As Americans reeled after the 9/11 attacks 20 years ago, one question was at the front of many minds: Could even worse be coming? If the terrorists who attacked on September 11 had a crude nuclear bomb on the plane, it wouldn’t have been just the twin towers—the whole lower half of Manhattan could have been turned to rubble and ash, with hundreds of thousands dead and injured.
Unfortunately, that possibility was all too real. Investigations after the attacks uncovered focused al Qaeda efforts to get nuclear, biological, and chemical weapons. The nuclear program reported directly to Ayman al-Zawahiri, now the leader of the group, and got as far as carrying out crude but sensible conventional explosive tests for the bomb program in the Afghan desert. Weeks before 9/11, Osama bin Laden and Zawahiri met with two senior Pakistani nuclear scientists and discussed how al Qaeda could get nuclear weapons.
But that was then. Today, both al Qaeda and another major jihadist terror group, the Islamic State, have suffered tremendous blows, with their charismatic leaders dead and many others killed or captured. A US-led counterterrorism coalition destroyed the Islamic State’s geographic caliphate in Iraq and Syria. In recent years, many terrorist attacks have not been much more sophisticated than driving a van into a crowd. Al Qaeda has not managed to carry out a single successful attack in the United States since 9/11. Is a terrorist nuclear attack still something to worry about?
The short answer, unfortunately, is “yes.” The probability of terrorists getting and using a nuclear bomb appears to be low—but the consequences if they did would be so devastating that it is worth beefing up efforts to make sure terrorists never get their hands on a nuclear bomb’s essential ingredients. To see the possibilities, we need to look at motive, capability, and opportunity.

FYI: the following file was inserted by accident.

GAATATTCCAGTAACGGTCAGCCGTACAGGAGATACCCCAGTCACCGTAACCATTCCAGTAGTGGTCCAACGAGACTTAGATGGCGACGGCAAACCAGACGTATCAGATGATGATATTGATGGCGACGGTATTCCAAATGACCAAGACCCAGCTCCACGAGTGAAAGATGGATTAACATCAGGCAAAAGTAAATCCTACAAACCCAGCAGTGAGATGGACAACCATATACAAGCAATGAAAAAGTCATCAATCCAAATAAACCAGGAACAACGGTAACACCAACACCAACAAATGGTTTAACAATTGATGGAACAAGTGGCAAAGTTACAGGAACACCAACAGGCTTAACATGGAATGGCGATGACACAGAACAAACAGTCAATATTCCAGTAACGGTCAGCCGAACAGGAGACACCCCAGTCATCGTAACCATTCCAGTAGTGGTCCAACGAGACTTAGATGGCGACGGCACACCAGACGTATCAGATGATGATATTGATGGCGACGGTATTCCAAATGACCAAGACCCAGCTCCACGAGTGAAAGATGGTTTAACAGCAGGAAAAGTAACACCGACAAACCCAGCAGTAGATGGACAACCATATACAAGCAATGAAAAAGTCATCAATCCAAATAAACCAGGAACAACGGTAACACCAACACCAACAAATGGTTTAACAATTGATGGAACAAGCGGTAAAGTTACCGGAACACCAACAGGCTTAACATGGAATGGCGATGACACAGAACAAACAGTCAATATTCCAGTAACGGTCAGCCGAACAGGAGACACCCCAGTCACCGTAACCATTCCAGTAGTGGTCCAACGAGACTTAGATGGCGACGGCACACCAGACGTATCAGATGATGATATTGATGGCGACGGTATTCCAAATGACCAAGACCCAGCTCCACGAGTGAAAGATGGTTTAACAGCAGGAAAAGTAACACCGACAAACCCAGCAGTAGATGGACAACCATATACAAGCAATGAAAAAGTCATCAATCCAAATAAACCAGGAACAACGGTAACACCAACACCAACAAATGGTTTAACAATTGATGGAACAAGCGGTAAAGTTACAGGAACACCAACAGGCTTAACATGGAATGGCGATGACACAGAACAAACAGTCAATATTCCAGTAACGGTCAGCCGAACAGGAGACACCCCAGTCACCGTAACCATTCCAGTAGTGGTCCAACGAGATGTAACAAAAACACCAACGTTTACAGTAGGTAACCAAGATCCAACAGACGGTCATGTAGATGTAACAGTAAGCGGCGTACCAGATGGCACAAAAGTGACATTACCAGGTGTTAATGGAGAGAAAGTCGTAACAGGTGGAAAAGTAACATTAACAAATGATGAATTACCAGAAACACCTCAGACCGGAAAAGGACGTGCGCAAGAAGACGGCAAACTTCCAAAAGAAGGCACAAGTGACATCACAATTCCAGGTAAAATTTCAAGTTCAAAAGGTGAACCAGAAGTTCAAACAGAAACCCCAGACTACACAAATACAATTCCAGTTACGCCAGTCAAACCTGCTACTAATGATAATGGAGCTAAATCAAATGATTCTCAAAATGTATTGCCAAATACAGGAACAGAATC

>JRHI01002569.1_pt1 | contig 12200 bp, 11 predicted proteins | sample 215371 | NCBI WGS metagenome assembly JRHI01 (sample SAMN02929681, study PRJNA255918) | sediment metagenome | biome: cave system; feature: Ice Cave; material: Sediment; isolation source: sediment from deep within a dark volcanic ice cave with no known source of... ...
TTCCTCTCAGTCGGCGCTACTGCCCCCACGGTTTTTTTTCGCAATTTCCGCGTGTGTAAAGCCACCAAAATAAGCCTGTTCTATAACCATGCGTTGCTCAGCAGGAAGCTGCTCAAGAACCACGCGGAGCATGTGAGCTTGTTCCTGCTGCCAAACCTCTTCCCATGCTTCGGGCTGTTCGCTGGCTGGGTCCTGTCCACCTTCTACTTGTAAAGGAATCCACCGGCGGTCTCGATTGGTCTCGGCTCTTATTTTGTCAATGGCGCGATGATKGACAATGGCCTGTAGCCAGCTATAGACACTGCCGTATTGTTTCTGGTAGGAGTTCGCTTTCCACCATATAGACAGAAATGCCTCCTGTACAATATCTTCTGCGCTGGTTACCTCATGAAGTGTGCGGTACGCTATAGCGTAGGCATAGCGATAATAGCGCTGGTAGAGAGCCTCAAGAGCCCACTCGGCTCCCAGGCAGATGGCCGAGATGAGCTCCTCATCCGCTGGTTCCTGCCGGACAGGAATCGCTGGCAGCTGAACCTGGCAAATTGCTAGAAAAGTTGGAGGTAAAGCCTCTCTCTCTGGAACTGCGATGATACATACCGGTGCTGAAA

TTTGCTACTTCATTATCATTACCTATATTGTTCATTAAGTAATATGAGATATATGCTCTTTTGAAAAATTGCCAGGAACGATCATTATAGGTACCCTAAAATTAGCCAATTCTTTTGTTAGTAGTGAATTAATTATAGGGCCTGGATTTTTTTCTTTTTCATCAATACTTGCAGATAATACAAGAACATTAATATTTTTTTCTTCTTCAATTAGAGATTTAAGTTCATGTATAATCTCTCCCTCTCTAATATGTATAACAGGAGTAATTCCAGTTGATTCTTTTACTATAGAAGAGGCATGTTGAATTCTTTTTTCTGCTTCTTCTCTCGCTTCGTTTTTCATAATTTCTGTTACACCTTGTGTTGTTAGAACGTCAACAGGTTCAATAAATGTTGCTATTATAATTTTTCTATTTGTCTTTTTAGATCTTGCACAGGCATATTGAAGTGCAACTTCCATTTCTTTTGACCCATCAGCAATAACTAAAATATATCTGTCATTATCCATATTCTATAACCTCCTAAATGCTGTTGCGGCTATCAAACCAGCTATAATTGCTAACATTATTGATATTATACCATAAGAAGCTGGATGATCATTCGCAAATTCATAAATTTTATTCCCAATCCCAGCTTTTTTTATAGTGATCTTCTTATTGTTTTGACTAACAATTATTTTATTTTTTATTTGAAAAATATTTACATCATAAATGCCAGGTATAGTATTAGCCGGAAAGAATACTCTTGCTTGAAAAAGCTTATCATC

Motive. Violent Islamic extremists desperately want to strike back at the “crusader forces” who have inflicted such punishing blows on their organizations. And both the Islamic State and al Qaeda would like a spectacular action to put them firmly back at the forefront of the violent Islamic extremist movement. Years ago, al Qaeda spokesman Sulaiman Abu Ghaith argued that because Western actions had killed so many Muslims, al Qaeda had “the right to kill four million Americans, one million of them children.” That kind of hatred still festers. (Abu Ghaith is serving a life sentence in a US prison.)
Nuclear explosives are only one of the paths to mass slaughter that terrorists have pursued. Nuclear efforts must compete for terrorists’ attention with tried-and-true conventional weapons, biological weapons—whose dangers the pandemic has highlighted—chemical weapons, and more. Many of these other types of weapons would be easier for terrorists to acquire, and so their use may be more likely. But the history-changing power of a mushroom cloud rising over a major city has proved attractive to terrorists in the past and may again.
Capability. Government studies make clear that if a sophisticated, well-funded terrorist group got hold of the needed plutonium or highly enriched uranium (HEU), they might well be able to put together a crude nuclear bomb. Unfortunately, it does not take a Manhattan Project to build a bomb, when you have weapons-usable fissile material. Indeed, the group needed to make a crude bomb might not have a footprint much bigger than the 9/11 attackers had. Despite the enormous destruction that has been rained on al Qaeda and the Islamic State over the last 20 years, a cell of terrorists could be working on a nuclear project even now, somewhere far from US attention and drone strikes.